Vaginitis is a common problem, most prevalent in women who have diabetes. It involves inflammation in the vaginal area due to infection or an improper balance in vaginal bacteria. The most frequently reported symptoms are itching, pain and unusual discharge.
What Is Vaginitis? The Four Common Types
There are many kinds of vaginitis, but these are the four most common types:
- Bacterial vaginosis: Too much bacteria grows in the vagina and causes an imbalance.
- Atrophic vaginitis: Menopause causes estrogen levels to drop, thinning the vaginal lining and making it more susceptible to inflammation.
- Trichomoniasis: This common, curable, sexually-transmitted disease (STD) is caused by a parasite.
- Candida albicans: This is commonly known as a yeast infection.
Your doctor will conduct a physical examination and may take a discharge sample to help determine the cause of your symptoms.
Signs and Symptoms
Vaginitis can be extremely mild or intensely painful — it varies from person to person.
Here is a list of some of the most common symptoms:
- Increased discharge that’s different in color and odor
- Itching in the vaginal region
- Painful intercourse
- Painful urination
- Irregular bleeding
If you suspect you have vaginitis, when should you visit your doctor?
It’s important to see your doctor whenever you have any of these symptoms, especially if you’ve never had vaginitis before. If you try to treat symptoms with over-the-counter yeast infection medication and it doesn’t help, call your doctor. If you have a new sexual partner, these symptoms could signify the transmission of an STD. Also, if you have a fever, abdominal or pelvic-area pain along with these symptoms, don’t wait to make an appointment.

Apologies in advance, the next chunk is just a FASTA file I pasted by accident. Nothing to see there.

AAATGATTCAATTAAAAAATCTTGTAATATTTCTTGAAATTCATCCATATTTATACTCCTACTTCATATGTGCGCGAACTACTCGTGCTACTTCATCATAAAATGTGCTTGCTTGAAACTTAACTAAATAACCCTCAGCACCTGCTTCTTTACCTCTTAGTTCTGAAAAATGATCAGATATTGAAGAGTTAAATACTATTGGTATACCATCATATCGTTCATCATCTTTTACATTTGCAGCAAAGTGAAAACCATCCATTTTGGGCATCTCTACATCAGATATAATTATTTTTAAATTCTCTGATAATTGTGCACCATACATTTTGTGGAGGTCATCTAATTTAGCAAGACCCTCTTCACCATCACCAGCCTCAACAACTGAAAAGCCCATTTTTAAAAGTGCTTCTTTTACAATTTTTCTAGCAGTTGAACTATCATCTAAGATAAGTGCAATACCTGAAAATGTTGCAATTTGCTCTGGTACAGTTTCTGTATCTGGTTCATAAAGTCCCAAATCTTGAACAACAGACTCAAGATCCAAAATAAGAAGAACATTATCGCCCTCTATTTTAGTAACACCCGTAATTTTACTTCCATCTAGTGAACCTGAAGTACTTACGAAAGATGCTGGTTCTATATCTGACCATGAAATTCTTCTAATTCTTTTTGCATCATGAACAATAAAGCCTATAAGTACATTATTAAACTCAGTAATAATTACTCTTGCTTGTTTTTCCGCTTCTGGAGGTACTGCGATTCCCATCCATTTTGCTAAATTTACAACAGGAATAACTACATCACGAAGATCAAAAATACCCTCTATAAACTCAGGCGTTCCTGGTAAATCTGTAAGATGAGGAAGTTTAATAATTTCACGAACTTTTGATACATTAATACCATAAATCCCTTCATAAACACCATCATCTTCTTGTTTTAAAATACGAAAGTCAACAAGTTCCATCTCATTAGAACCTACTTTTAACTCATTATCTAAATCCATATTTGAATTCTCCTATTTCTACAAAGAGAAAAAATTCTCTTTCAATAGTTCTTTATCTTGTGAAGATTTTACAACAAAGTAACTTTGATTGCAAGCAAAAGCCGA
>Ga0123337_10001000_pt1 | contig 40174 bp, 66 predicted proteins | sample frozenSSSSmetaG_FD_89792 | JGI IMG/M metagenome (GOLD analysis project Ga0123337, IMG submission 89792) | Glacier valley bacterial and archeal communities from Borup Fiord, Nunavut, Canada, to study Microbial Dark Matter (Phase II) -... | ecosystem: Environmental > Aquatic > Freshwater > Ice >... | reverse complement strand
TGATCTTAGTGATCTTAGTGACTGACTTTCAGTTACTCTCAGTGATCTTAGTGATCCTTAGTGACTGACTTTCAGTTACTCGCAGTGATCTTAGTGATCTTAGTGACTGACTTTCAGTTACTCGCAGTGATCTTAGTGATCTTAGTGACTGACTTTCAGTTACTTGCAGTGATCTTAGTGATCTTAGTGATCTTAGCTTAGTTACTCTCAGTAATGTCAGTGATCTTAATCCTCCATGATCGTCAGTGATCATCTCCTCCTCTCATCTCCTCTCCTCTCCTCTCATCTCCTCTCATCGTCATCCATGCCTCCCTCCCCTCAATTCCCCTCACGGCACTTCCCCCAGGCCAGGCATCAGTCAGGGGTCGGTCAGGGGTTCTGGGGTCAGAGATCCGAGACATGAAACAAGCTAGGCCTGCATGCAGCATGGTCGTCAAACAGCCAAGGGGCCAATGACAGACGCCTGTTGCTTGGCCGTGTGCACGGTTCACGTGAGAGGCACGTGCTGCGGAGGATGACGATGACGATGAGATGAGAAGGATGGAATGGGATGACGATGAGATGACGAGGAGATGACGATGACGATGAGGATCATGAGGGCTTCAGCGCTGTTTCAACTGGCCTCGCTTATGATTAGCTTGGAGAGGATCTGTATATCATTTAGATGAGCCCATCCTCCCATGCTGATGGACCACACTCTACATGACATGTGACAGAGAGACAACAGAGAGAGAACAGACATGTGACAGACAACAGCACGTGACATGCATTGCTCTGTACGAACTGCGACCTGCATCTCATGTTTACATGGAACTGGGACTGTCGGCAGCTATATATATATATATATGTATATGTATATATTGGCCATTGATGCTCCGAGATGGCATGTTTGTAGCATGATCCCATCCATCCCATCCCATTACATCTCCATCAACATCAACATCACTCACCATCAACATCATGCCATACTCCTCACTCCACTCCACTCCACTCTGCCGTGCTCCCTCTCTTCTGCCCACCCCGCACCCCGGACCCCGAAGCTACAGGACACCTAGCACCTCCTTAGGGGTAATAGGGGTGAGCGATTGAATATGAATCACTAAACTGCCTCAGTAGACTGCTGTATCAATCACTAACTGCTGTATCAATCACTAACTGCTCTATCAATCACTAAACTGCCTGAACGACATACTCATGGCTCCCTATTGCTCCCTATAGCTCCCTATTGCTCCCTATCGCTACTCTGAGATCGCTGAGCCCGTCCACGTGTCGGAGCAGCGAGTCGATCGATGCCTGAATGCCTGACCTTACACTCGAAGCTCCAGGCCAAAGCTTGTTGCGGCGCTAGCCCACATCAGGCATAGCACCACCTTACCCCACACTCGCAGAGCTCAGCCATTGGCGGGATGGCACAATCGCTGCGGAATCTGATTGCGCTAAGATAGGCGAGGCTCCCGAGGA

Get the Right Treatment
Depending on the cause of your vaginitis, your doctor may prescribe creams, ointments or an oral tablet. Make sure to follow through with the entire course of treatment, even if you feel better after a few days.
Prevent Future Infections
To ensure your vaginal area stays healthy, make lifestyle and daily hygiene changes.
Keep vaginitis away by avoiding spas and hot tubs. Switch out your scented soaps and body washes for non-irritant cleaners. Wear loose cotton underwear and try to keep your vaginal area dry and clean at all times to limit fungal growth. Always wipe from front to back to limit the spread of bacteria into your vagina.
Never douche — it’s counterproductive and puts you at a higher risk of infection. Finally, always practice safe sex to keep your body protected from STDs — use latex condoms every time.
Contact Rocky Mountain Women’s Health Center for more information on the symptoms of vaginitis and what to do if you suspect you have an infection.